Power Factor Explained

Power Factor Explained

Electricity is one of the largest overheads for many businesses, and with power prices soaring it’s time for companies to get smart about energy. Having a good Power Factor is imperative to keeping bills low – yet it’s often overlooked. This article explains everything you need to know about Power Factor and Power Factor Correction.

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What is Power Factor?

Power Factor is a measure of apparent power (kVA) as a ratio of real power (kW) and is an indicator for how efficiently a work site uses supplied energy. Apparent power is the total of real power and reactive power. Real power refers to the electricity equipment actually consumes, while reactive power is usually a side-effect – electricity that’s drawn but has no real purpose.

To illustrate this, take the coffee diagram from AGL below. The liquid represents real power – the useful part of the coffee we want – while the froth is just a result of pouring coffee into the mug. The entire coffee represents apparent power and is what your energy retailer charges you. More liquid and less froth means a higher power factor.

What is Power Factor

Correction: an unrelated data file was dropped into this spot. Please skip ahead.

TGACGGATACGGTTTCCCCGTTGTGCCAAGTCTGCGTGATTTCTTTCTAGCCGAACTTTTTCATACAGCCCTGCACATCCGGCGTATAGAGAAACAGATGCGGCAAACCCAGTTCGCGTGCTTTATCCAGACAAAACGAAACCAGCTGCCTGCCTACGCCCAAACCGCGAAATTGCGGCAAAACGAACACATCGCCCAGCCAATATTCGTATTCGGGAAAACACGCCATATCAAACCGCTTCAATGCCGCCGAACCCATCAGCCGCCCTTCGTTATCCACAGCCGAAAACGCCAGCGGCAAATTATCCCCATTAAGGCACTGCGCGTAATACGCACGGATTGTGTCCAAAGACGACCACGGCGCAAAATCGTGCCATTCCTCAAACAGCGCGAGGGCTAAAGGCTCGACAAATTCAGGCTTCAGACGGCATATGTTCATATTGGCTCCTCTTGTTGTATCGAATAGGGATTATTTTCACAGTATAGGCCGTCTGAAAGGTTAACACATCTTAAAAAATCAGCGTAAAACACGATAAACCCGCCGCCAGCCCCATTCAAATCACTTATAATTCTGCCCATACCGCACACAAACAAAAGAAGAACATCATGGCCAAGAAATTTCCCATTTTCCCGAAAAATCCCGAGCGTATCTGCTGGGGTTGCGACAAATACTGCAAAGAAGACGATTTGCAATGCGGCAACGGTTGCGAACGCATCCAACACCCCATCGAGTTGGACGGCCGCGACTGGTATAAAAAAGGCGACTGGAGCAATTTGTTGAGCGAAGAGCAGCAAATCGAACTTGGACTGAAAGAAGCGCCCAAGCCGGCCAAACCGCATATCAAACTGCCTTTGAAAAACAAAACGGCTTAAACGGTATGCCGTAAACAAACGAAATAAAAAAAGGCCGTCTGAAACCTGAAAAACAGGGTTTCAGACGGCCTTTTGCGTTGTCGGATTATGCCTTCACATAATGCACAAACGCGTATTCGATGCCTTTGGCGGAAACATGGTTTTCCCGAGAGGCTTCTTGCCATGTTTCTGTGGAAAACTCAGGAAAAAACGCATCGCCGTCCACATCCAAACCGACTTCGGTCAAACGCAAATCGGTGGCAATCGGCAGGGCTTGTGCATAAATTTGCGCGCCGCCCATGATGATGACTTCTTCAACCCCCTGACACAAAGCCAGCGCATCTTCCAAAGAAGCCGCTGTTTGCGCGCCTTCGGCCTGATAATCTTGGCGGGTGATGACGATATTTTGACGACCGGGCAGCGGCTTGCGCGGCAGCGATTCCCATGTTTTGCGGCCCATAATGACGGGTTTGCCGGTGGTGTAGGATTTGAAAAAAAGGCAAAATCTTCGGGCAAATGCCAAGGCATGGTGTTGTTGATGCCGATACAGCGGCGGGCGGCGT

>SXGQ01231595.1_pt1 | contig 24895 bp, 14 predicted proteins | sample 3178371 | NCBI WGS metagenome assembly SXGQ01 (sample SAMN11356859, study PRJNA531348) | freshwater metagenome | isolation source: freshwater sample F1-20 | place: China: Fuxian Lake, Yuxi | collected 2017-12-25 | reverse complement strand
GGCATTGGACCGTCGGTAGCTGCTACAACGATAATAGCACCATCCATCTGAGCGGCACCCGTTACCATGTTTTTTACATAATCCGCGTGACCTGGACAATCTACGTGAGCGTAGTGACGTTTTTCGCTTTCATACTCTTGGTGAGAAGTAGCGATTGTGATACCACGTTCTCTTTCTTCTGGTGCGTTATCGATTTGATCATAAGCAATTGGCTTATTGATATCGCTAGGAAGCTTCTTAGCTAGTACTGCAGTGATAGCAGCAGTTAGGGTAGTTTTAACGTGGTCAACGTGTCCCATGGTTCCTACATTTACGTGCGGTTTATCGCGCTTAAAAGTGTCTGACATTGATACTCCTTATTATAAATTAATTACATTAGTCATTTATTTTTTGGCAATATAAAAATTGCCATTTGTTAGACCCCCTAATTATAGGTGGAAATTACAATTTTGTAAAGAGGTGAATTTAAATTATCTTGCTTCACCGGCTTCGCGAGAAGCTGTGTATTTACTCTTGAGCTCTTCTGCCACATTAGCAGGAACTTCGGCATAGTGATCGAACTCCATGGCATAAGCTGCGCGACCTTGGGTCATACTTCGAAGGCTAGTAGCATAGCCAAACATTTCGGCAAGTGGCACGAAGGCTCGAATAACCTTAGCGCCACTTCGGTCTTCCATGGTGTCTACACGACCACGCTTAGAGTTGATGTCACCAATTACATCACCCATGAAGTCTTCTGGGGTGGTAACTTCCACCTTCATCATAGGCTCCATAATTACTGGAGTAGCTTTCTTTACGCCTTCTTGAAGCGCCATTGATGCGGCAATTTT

A power factor is between 0 and 1. The higher the power factor, the more efficient your work site is at utilising supplied power, which should lead to lower power bills.

Benefits of a Good Power Factor

Increasing your power factor will do more than lower your power bills. Some other benefits include:

  • Regulatory compliance: Many energy distributors have a minimum power factor requirement of 0.8. Keeping on top of your Power Factor means you avoid possible penalties.
  • Improved equipment life: A higher voltage resulting from a poor Power Factor may damage your equipment.
  • Demand changes: If you’re one of the few businesses on a KVA demand tariff, a good Power Factor will mean lower demand changes and even greater savings on your bill.
  • Increased capacity: Reducing the amount of electricity going to waste as reactive power means you’ve freed up capacity to install new high-usage appliances.
  • Reduced carbon footprint: By reducing electricity wastage, you’re lowering your business’s carbon emissions.

This video explains even better than words.

Power Factor Correction

Power Factor Correction may be required if your power factor slips below 0.9. Failing to correct a poor power factor won’t just lead to much higher power bills, it may significantly damage sensitive electrical components in equipment and machinery.

Installing Power Factor Correction (PFC) equipment can be a cost-effective way to improve your Power Factor. PFC equipment is essentially a capacitor bank which stores reactive power and repurposes it into usable electricity. Some companies offering PFC services include:

Of course, the best and most obvious Power Factor solution is to stop it, before it becomes a problem. Check the Power Factor of appliances in their specs before you buy and make sure electrical equipment is correctly calibrated to the right voltage.

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Original Author: Brendon O’Neill

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